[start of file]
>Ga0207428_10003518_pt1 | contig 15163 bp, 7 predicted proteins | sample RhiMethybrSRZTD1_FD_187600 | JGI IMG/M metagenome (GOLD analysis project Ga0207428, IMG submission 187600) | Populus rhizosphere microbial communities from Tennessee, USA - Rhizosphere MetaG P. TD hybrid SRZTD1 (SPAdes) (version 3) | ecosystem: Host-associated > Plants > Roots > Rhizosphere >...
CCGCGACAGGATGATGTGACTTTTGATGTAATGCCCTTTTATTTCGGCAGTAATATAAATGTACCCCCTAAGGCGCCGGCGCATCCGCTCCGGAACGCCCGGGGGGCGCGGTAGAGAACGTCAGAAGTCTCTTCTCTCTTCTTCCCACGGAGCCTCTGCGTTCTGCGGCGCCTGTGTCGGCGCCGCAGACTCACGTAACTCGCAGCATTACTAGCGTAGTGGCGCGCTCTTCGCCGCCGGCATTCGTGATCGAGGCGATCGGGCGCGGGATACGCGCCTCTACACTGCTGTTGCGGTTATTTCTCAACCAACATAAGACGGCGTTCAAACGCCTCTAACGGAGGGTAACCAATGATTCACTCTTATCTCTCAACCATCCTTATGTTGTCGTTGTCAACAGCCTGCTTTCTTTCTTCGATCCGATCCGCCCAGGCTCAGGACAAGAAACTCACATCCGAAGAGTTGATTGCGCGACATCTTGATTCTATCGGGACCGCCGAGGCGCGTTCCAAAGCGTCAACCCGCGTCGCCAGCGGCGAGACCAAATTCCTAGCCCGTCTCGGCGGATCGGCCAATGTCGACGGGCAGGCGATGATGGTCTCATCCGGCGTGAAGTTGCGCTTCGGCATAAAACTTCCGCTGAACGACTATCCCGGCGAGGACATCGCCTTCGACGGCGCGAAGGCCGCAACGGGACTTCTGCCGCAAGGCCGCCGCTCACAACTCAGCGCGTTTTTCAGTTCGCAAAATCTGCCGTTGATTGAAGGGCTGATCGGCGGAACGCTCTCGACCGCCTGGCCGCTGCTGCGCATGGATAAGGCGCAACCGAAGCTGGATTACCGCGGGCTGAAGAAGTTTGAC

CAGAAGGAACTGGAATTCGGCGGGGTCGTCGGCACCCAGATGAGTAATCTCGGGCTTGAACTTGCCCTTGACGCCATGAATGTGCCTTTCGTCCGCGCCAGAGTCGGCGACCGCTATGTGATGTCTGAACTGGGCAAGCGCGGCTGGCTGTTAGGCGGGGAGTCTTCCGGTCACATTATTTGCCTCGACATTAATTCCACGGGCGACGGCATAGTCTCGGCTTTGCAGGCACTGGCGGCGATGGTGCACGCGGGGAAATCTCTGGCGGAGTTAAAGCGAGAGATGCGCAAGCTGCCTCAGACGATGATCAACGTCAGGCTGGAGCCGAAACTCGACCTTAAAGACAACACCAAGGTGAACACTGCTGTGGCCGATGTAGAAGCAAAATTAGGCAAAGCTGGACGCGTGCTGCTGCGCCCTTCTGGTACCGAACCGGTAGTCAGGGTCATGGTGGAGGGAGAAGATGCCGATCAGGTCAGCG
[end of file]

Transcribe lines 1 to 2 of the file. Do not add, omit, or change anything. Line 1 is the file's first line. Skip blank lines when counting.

>Ga0207428_10003518_pt1 | contig 15163 bp, 7 predicted proteins | sample RhiMethybrSRZTD1_FD_187600 | JGI IMG/M metagenome (GOLD analysis project Ga0207428, IMG submission 187600) | Populus rhizosphere microbial communities from Tennessee, USA - Rhizosphere MetaG P. TD hybrid SRZTD1 (SPAdes) (version 3) | ecosystem: Host-associated > Plants > Roots > Rhizosphere >...
CCGCGACAGGATGATGTGACTTTTGATGTAATGCCCTTTTATTTCGGCAGTAATATAAATGTACCCCCTAAGGCGCCGGCGCATCCGCTCCGGAACGCCCGGGGGGCGCGGTAGAGAACGTCAGAAGTCTCTTCTCTCTTCTTCCCACGGAGCCTCTGCGTTCTGCGGCGCCTGTGTCGGCGCCGCAGACTCACGTAACTCGCAGCATTACTAGCGTAGTGGCGCGCTCTTCGCCGCCGGCATTCGTGATCGAGGCGATCGGGCGCGGGATACGCGCCTCTACACTGCTGTTGCGGTTATTTCTCAACCAACATAAGACGGCGTTCAAACGCCTCTAACGGAGGGTAACCAATGATTCACTCTTATCTCTCAACCATCCTTATGTTGTCGTTGTCAACAGCCTGCTTTCTTTCTTCGATCCGATCCGCCCAGGCTCAGGACAAGAAACTCACATCCGAAGAGTTGATTGCGCGACATCTTGATTCTATCGGGACCGCCGAGGCGCGTTCCAAAGCGTCAACCCGCGTCGCCAGCGGCGAGACCAAATTCCTAGCCCGTCTCGGCGGATCGGCCAATGTCGACGGGCAGGCGATGATGGTCTCATCCGGCGTGAAGTTGCGCTTCGGCATAAAACTTCCGCTGAACGACTATCCCGGCGAGGACATCGCCTTCGACGGCGCGAAGGCCGCAACGGGACTTCTGCCGCAAGGCCGCCGCTCACAACTCAGCGCGTTTTTCAGTTCGCAAAATCTGCCGTTGATTGAAGGGCTGATCGGCGGAACGCTCTCGACCGCCTGGCCGCTGCTGCGCATGGATAAGGCGCAACCGAAGCTGGATTACCGCGGGCTGAAGAAGTTTGAC